Los Angeles County public health officials who tested the soil outside 500 homes in the area surrounding the now-closed Exide battery recycling plant in Vernon found all but eight have levels of lead that will require cleanup.
The findings came in a report released Tuesday by the county’s Department of Public Health to the Board of Supervisors.
The county test results mirror the findings of separate tests by the state, which have found that 99% of homes where soil was tested were in need of cleanup.
After complaints by residents about the slow pace of state testing and cleanup, the county launched its own testing.
Interim Director of Public Health Cynthia Harding said the 12 county teams had tested about 50 homes a day between Feb. 29 and March 9, using special equipment that allowed the testing to be done in the field.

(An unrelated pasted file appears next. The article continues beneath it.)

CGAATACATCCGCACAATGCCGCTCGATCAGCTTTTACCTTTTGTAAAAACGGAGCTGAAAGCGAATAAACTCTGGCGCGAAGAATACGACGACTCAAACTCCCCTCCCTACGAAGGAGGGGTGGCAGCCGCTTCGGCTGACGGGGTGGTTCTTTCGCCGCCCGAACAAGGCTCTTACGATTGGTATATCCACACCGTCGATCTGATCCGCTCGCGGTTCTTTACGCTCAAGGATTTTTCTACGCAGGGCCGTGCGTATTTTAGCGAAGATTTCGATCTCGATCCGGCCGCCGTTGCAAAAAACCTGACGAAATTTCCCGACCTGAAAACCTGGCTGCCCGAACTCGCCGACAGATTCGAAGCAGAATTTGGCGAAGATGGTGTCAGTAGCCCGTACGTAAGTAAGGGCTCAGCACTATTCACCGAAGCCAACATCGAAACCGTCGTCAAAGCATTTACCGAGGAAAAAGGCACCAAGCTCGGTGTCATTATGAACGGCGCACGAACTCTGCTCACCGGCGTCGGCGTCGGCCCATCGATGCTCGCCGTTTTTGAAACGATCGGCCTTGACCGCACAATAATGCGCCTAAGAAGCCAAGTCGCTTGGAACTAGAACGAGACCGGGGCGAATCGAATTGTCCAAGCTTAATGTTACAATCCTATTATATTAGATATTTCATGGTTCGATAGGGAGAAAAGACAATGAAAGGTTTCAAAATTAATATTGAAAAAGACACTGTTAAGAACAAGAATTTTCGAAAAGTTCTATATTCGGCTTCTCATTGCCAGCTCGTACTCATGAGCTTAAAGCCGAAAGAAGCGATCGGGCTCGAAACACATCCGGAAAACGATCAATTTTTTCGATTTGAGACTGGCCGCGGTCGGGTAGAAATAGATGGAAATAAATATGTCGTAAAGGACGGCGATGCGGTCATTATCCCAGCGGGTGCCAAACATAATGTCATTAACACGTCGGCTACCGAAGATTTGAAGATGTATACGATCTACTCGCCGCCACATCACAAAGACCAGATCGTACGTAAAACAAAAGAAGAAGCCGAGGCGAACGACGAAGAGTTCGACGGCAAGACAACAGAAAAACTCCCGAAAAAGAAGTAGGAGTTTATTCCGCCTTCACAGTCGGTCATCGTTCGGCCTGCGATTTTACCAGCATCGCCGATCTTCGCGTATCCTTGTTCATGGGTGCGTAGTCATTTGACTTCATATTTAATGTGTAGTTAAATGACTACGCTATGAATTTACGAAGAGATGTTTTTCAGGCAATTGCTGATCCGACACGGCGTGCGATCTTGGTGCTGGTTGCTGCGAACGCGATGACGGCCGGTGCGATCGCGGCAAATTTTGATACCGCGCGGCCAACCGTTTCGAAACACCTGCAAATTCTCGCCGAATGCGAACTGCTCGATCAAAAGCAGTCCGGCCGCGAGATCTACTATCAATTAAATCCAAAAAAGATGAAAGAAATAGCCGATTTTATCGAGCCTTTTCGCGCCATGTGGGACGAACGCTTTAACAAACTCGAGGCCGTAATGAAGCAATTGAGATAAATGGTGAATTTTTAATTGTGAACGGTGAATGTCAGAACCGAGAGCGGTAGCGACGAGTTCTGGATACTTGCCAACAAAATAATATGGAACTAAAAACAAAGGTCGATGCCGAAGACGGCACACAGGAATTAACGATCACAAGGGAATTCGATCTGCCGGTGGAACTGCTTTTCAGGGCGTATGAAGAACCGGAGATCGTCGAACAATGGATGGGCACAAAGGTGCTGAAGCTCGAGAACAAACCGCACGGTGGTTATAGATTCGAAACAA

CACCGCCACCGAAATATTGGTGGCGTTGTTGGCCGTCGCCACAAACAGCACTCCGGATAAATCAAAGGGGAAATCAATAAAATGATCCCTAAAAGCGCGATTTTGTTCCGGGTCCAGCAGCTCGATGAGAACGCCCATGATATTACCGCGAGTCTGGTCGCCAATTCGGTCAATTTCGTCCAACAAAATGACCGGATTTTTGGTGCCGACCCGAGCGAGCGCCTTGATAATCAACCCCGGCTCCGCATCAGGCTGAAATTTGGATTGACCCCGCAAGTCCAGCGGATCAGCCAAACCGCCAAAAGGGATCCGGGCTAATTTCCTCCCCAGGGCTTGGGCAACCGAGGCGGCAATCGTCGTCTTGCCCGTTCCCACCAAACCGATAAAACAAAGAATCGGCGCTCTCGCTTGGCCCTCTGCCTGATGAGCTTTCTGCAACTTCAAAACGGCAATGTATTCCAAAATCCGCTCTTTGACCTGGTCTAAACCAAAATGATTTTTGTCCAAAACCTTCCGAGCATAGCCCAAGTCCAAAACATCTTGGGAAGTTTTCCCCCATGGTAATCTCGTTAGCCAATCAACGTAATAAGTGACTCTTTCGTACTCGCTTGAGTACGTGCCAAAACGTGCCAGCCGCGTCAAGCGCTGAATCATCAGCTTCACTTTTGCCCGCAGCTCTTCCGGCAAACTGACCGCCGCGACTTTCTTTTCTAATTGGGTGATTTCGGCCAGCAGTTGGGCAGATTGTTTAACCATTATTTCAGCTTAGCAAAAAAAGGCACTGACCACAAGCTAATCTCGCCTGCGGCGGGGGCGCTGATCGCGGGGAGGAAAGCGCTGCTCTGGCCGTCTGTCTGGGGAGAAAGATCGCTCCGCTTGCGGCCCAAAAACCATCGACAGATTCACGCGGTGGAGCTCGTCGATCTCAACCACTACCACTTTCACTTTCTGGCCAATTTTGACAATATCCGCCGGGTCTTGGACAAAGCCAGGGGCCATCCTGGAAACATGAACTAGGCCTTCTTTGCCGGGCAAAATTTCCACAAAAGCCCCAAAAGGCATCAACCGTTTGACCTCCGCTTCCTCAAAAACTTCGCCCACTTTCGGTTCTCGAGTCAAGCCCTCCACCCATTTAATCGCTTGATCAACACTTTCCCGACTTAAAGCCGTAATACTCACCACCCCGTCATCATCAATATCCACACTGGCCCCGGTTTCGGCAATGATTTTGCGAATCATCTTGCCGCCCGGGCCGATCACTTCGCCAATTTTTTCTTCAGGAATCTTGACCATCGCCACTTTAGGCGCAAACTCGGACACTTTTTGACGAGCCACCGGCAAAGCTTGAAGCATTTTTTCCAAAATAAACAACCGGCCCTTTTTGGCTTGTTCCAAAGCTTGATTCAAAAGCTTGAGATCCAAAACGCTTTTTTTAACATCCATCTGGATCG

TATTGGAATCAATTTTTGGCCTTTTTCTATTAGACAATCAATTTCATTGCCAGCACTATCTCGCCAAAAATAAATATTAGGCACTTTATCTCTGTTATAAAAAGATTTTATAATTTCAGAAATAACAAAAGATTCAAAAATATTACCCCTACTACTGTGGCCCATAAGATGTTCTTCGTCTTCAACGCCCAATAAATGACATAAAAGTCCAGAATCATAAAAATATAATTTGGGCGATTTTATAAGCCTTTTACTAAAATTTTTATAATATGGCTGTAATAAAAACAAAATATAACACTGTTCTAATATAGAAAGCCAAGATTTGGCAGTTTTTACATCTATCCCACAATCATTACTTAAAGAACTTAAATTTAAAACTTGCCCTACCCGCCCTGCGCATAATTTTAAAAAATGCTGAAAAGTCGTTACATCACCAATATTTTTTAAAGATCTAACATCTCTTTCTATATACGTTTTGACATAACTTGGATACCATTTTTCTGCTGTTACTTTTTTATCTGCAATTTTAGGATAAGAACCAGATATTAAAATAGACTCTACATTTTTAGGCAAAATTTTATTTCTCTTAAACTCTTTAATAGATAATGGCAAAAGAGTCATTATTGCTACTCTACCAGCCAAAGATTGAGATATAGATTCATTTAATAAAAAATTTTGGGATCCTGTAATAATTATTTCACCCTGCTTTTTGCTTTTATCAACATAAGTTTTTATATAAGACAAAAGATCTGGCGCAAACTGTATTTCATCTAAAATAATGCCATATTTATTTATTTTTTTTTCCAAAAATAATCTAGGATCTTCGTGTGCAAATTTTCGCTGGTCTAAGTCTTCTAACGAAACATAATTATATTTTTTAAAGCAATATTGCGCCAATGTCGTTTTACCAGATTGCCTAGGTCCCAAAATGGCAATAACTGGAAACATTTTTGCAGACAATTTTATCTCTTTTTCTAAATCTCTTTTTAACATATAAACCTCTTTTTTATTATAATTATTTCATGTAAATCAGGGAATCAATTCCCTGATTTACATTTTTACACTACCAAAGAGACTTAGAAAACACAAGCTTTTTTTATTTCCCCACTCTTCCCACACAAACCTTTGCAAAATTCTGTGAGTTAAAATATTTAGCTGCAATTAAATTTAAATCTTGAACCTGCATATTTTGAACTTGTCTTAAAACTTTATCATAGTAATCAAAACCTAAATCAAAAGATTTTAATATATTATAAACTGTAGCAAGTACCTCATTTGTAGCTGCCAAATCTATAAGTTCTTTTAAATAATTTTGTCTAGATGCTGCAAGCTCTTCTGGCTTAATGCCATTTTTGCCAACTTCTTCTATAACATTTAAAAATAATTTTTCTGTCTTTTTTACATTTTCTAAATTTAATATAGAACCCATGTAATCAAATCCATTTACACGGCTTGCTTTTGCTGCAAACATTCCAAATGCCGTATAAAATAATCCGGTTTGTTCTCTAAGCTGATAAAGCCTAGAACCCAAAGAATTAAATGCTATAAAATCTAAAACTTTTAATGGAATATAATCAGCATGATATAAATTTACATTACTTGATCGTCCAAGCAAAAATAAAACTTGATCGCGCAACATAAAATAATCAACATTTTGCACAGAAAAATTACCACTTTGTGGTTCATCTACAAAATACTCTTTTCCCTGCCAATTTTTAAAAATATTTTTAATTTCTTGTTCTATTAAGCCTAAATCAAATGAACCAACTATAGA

The county teams are also testing soil at the Dorothy Kirby Center, a county lockup for juvenile offenders in Commerce, but those results are not yet available, Harding said.
Supervisor Hilda Solis likened the county’s efforts to push for remediation to a David and Goliath fight.
“I feel as if we’re David, and we’re up against some very big lobbying guns up there,” she said.
The state Department of Toxic Substances Control is overseeing the cleanup of properties contaminated by the battery recycling plant, which was closed more than a year ago under a deal with federal prosecutors. Community groups had complained of pollution from the facility for years.
County public health nurses have been visiting the homes found to have elevated lead levels to give them information about blood testing and ways to minimize the health impacts, Harding said.